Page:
Thread Count Game Slammed by FTC
September 12, 2005,
The issue of how to properly evaluate thread counts for the purpose of product labeling has once more become top-of-mind as the Federal Trade Commission's Division of Enforcement recently issued a staff opinion stating that certain counting techniques may mislead consumers.
According to James Kohm, associate director for enforcement at the Federal Trade Commission, “Consumers could be deceived or misled by the practice of stating an inflated thread count, achieved by multiplying the actual count by the number of plies within the yarn.”
The non-deceptive way to disclose thread count and yarn ply, he said, would be to state count followed by ply, as in: 300 thread count, two-ply yarn. “A representation of 600 thread count for this same product would likely mislead consumers about the quality of the product being purchased,” he stated.
Hardy Poole, director of regulatory and technical affairs for the National Textile Association, the group that contacted the FTC seeking clarification on the issue, added, “I hope people will begin to change the way they label their sheeting products if they have not been following the industry standard.” He believes enforcement is not necessary from the onset if the industry follows this guideline. “However, retailers and consumers are the ones who determine what will ultimately end up in the stores.”
Poole said the FTC opinion eliminates any vagueness. “It was very clear on what is appropriate for packaging and labels.” He hopes the guideline will make it “a bit less confusing for consumers to know what they need to look for in terms of thread count.”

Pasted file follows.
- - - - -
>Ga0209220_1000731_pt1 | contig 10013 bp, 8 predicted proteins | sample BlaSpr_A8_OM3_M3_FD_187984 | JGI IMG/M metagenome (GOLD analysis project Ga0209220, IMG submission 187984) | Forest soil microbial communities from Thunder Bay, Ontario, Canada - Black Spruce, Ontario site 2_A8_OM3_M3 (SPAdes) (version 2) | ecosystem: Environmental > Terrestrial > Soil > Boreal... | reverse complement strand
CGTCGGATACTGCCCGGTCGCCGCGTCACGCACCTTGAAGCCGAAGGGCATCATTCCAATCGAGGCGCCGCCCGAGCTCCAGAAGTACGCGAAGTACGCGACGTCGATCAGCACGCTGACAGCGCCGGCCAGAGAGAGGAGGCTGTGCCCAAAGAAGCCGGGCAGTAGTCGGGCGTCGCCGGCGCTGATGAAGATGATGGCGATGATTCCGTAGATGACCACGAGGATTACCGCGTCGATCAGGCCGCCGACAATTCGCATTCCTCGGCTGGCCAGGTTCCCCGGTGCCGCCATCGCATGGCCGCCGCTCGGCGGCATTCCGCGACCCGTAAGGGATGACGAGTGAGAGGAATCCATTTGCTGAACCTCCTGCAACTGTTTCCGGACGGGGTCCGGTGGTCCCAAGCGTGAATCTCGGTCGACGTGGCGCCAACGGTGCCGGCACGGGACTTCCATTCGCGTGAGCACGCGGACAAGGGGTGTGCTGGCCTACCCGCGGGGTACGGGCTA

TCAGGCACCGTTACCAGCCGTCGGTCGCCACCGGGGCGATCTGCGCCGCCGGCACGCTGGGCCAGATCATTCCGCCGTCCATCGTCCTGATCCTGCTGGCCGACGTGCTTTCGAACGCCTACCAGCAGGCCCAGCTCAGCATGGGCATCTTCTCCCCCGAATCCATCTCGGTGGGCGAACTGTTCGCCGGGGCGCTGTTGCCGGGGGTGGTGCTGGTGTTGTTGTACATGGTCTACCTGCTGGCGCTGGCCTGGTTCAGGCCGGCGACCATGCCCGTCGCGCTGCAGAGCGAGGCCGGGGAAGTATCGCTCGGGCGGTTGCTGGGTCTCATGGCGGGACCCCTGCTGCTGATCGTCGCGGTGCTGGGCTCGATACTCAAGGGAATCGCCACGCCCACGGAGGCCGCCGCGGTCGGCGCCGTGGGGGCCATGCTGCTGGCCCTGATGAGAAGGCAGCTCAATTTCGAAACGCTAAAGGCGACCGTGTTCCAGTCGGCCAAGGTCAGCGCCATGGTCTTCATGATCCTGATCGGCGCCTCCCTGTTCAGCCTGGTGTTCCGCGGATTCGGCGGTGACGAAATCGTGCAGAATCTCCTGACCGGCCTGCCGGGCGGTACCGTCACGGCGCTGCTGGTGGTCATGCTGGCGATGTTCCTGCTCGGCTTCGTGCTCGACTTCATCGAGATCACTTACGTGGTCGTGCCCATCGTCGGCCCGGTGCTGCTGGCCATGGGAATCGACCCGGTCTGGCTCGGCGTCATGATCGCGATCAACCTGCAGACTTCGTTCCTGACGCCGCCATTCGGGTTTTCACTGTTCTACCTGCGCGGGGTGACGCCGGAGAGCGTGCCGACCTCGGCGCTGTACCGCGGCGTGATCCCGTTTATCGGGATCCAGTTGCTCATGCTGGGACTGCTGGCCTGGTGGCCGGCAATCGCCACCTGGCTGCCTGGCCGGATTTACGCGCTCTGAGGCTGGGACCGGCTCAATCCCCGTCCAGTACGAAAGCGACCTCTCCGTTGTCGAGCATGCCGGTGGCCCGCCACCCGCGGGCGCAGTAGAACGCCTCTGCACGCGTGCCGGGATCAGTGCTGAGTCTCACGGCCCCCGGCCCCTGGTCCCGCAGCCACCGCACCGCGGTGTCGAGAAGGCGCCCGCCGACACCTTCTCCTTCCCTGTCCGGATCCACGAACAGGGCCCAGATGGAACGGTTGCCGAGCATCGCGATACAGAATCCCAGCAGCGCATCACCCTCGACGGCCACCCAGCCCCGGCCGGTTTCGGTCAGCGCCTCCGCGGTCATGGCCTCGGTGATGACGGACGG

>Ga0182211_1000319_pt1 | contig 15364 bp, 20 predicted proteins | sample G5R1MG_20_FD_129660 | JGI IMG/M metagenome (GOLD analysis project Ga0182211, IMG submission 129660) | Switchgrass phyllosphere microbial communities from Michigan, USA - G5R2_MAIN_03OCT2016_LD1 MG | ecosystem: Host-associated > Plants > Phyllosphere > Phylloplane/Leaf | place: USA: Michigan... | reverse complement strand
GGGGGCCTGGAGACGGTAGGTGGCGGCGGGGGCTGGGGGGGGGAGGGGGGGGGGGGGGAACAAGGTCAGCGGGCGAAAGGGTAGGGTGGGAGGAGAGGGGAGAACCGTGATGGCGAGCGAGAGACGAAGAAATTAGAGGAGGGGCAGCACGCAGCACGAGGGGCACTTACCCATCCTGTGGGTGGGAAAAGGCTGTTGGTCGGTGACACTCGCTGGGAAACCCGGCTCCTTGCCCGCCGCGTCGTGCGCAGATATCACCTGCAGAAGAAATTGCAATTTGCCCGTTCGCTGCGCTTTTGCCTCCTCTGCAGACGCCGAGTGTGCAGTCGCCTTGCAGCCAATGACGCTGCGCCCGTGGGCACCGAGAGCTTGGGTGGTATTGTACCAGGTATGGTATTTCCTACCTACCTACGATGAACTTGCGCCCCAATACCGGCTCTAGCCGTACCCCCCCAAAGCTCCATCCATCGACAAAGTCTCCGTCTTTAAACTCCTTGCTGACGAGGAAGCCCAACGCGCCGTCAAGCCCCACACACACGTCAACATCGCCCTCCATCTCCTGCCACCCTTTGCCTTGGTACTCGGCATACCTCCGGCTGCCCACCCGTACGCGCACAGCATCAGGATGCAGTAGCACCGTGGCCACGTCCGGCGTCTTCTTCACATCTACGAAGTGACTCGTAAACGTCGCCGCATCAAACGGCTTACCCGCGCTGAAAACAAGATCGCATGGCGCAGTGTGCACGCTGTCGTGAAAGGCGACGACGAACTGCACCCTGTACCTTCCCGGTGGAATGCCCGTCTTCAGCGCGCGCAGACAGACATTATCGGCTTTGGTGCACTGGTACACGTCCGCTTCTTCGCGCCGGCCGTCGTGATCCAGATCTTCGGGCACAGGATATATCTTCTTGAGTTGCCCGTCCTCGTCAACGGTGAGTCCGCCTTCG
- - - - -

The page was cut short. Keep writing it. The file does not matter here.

Tom Ferrisi, vice president of marketing and sales at High Country Linens, said: “The bottom line is there seems to be a growing consensus that steps to clarify the mystery of thread counts need to be taken. With this momentum, and leading retailers providing further impetus, it seems likely even the most reluctant suppliers will be forced to embrace new guidelines designed to clarify single-ply versus two-ply construction.”
According to Joe Gleicher, president of Poly-Commodity Corp., who has been removing two-ply constructions from its sheeting line over the past few months, department stores have been asking the company to only supply them with single-ply yarns this year. “I think the inflated thread-count issue is mostly a problem at mass-market. But it could cause a problem in certain countries like China that typically spin two-ply yarn,” he said.
“I think it is buyer beware out there. Two-ply is bogus in my opinion, and retailers should not allow it in their stores. You're not telling the truth to the consumer when you bulk up the thread count,” said Rich Roman, president of Revman International. “The retailer who plays by the rules and is conscientious about the quality levels they are marketing in their locations will win with consumers in the end.”
Ted Matthews, vice president of corporate communications at Springs, added, “We believe (the thread count opinion) will be positive for consumers as long as packaging accurately identifies the true thread count in products where fabric construction is a selling feature.”
“There is great dissatisfaction among shoppers today with regards to sheet purchases primarily due to pilling, shrinkage and fit,” said Kaela Forker, vice president of sales at American Pacific. “One of the things causing these problems is that consumers see a high thread count sheet and believe they are buying good quality. They are not aware of how the staple of the yarn, finishing or thread count impacts the product they buy.”
Forker believes the industry needs to improve this situation. “Anything we can do to call out the features of our sheeting products, including thread count, will be beneficial.”
Currently there is no enforcement of the opinion, but the issue is governed by Section 5 of the FTC Act, which prohibits deceptive acts or practices.
Carol Jennings, an attorney for the FTC, said the opinion is “unlikely to become a rule as thread counts have not traditionally been covered under textile rules and regulations, but these laws are coming due for review in the next few years.”
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